Dive into Vietnamese Seafood Noodle Soup with Arthur C. Clarke Award-winning writer Rachel Pollack as we discuss why Ursula K. Le Guin was such an inspiration, the reason celebrating young writers over older ones can skew sexist, what Tarot cards and comic books have in common, how <em>2001: A Space Odyssey</em> isn't a science fiction movie but an occult movie, why Captain Marvel was her favorite comic as a kid (Shazam!), the serendipitous encounter which led to her writing <em>Doom Patrol</em>, how she used DC's <em>Tomahawk</em> to comment on old Western racial stereotypes, the problems that killed her <em>Buffy the Vampire Slayer</em> Tarot deck, how she intends to bring back her shaman-for-hire character Jack Shade, and much more.
Join Bram Stoker Award-winning writer John Langan for fish and chips as we discuss how reading <em>Conan the Barbarian</em> comic books as a kid made him hope he'd grow up to be a comic book artist, why his evolution as a writer owes as much to William Faulkner as it does to Peter Straub, what he learned about storytelling from watching James Bond with his father and Buffy the Vampire Slayer with his wife, the best way to deal with the problematic life and literature of H. P. Lovecraft, the reason his first story featured a battle between King Kong and Godzilla, his process for plotting out a shark story unlike all other shark stories, why a writer should never fear to be ridiculous, what a science experiment in chemistry class taught him about writing, his love affair with semicolons, that time Lucius Shepard taught him how to box, the reason the Shirley Jackson Awards were created, and much more.
Eavesdrop on a Sunday brunch with JY Yang as we discuss why they consider themselves "a master of hermitry,” the catalyst that gave birth to their award-nominated Tensorate Universe, why they think of themselves as terrible at world-building, how their dislike of the Matt Damon movie <em>The Great Wall</em> gave them an idea for a novel, the surprising results after they polled fans on which of their works was most award-worthy, their beginnings writing <em>Star Trek</em> and <em>Star Wars</em> fan fiction, why they never played video games until their 30s, the Samuel R. Delany writing advice they hesitated to share, and much more.
It's time to taste Toad in the Hole with Ellen Klages as we discuss why it took 40 years from the time she wrote the first sentence of her Nebula Award-nominated story "Passing Strange" to finish the tale, what a truck filled with zebras taught her about the difference between storytelling and real life, how cosplaying helped give birth to her characters, what she finds so fascinating about creating historical science fiction, why revising is her favorite part of writing, the reason she's the best auctioneer I've seen in my lifetime of con-going, what she teaches students is the worst mistake a writer can make, how her collaboration with Andy Duncan gave birth to an award-winning novella, whether she still feels like "a round peg in genre’s polyhedral hole" as she wrote in the afterword to her first short story collection, and much more.
Time travel to 1993 for lunch with Arlan Andrews, Sr., Gregory Benford, Geoffrey A. Landis, and Charles Sheffield as we discuss how <em>Gilligan's Island</em> gave TV viewers the wrong idea about scientists, the ways in which most science fiction isn't actually science fiction at all, but rather <em>engineering</em> fiction, what's wrong with portraying scientists as if they're any different than non-scientists, why Stephen King's <em>The Stand</em> gave such a negative picture of science and technology, the dangers of letting governments control science, why real science, like real art, is work, the reason scientists need to be more aggressive about the ways in which they're portrayed, and more.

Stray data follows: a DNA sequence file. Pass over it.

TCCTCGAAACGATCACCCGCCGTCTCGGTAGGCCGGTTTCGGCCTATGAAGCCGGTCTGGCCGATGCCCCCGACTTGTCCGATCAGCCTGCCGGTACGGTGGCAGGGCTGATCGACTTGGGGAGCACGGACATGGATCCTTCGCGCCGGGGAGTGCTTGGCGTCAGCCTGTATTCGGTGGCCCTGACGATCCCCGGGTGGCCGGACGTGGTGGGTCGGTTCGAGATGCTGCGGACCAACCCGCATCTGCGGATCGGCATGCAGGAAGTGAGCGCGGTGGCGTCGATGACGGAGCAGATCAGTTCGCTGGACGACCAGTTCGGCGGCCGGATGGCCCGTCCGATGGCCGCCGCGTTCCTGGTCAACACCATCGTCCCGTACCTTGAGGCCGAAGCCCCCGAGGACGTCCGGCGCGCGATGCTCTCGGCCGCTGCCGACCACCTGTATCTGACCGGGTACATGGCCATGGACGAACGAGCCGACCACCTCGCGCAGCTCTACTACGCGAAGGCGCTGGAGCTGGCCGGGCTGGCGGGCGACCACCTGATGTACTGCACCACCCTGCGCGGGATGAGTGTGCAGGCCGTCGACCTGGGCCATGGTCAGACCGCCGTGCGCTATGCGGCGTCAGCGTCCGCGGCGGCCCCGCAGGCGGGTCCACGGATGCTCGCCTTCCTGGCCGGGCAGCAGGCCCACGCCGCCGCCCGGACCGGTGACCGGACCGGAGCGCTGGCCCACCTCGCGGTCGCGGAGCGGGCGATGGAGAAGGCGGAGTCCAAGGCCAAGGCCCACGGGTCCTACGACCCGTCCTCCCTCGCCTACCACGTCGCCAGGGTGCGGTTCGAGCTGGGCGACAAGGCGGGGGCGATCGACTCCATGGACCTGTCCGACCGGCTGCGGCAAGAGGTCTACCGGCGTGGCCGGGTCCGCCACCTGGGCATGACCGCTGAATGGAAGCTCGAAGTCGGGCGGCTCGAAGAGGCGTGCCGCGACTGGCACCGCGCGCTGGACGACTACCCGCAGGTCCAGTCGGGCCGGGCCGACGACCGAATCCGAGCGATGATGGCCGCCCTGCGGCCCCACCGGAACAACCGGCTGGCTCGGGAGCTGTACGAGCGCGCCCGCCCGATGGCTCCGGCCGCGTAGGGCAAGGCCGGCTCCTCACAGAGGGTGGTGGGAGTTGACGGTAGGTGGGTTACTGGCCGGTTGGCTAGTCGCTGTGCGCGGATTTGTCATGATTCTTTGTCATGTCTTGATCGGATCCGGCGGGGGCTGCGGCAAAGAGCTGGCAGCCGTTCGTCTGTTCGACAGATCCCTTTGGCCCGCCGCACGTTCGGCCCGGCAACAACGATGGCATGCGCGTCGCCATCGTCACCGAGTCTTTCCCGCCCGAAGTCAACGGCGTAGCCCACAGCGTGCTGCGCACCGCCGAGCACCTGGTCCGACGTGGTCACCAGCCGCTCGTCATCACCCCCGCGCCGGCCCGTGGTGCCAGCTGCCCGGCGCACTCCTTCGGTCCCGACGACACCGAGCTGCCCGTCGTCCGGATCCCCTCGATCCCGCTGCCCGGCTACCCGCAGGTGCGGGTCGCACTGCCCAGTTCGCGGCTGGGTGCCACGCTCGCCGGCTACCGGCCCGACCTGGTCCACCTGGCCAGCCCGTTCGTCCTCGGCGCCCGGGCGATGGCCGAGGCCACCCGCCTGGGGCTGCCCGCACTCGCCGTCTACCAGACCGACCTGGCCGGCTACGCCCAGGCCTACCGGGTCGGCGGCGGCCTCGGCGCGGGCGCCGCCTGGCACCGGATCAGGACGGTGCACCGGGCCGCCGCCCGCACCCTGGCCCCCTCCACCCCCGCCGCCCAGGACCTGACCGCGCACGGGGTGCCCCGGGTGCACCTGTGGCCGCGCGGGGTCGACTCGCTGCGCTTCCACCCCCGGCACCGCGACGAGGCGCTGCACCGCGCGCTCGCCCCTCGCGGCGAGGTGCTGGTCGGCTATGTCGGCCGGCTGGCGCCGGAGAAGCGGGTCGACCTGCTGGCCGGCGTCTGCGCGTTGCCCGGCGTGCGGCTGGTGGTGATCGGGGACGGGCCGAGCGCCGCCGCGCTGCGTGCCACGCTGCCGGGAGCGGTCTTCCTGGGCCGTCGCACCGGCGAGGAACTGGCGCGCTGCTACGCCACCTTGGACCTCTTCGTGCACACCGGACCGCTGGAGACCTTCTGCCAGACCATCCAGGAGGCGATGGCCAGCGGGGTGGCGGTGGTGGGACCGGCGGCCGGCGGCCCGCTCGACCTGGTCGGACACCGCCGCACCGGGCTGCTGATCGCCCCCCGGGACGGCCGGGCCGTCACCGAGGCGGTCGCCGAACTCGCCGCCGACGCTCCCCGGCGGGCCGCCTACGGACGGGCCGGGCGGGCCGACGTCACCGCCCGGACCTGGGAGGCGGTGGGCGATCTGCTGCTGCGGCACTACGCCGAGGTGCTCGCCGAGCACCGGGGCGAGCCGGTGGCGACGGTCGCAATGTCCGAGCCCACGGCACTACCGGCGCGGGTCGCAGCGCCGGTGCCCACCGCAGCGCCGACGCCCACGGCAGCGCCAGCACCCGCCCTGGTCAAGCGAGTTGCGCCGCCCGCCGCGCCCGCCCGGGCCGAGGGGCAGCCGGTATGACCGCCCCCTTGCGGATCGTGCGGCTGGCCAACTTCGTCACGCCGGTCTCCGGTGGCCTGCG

Share BBQ brisket with Matthew Kressel as we discuss the story of his accepted by an editor within an hour and then praised by Joyce Carol Oates, the ways in which famed editor Alice Turner was the catalyst which helped turn him into a writer, why after publishing only short stories for 10 years he eventually published a novel, how comments from his Altered Fluid writing workshop helped make his Nebula-nominated "The Sounds of Old Earth" a better story, why a writing self-help book made him swear off those kinds of self-help books, the secrets to having a happy, heathy writing career, why he's grown to be OK with reading bad reviews, what he learned from reading slush at <em>Sybil’s Garage</em>, and much more.
Eavesdrop on an Italian lunch with award-winning science fiction author A. M. Dellamonica as we discuss how a long list of random things she liked eventually grew into her first novel, the intricate magic system she created for her series, how her novel <em>Child of a Hidden Sea</em> taught her she was less of a plotter and more of a pantser than she'd thought, the doggerel she wrote when she was five years old (which you'll get to hear her recite), how discovering Suzy McKee Charnas at age 15 was incendiary, which run of comics made her a Marvel fan, what it was like attempting to live up to the pioneering vision of Joanna Russ while editing the anthology <em>Heiresses of Russ</em>, which YouTube series happens to be one of her favorite things in the world, the way John Crowley's teachings might have been misinterpreted by her class during the Clarion Science Fiction Writers Workshop, the three mystery novels of hers you'll hopefully be reading in the future, and much more.
Nebula Award-winning writer Kelly Robson had a little lamb (and you can eavesdrop) as we discuss how the first Connie Willis story she read changed her brain, the way a provocative photo got her a gig as a wine reviewer at a top national magazine, what she learned from the initial Taos Toolbox writers workshop, why completing <em>Gods, Monsters and the Lucky Peach</em> was like giving birth to a watermelon, how reading a <em>Battlestar Galactica</em> tie-in novel helped teach her how to write, where she would head if time travel were real, why she's contemplating writing a "frivolous" trilogy (and what that really means), the reason the story of hers she most likes to reread is a professionally published James Bond fanfic, and much, much more.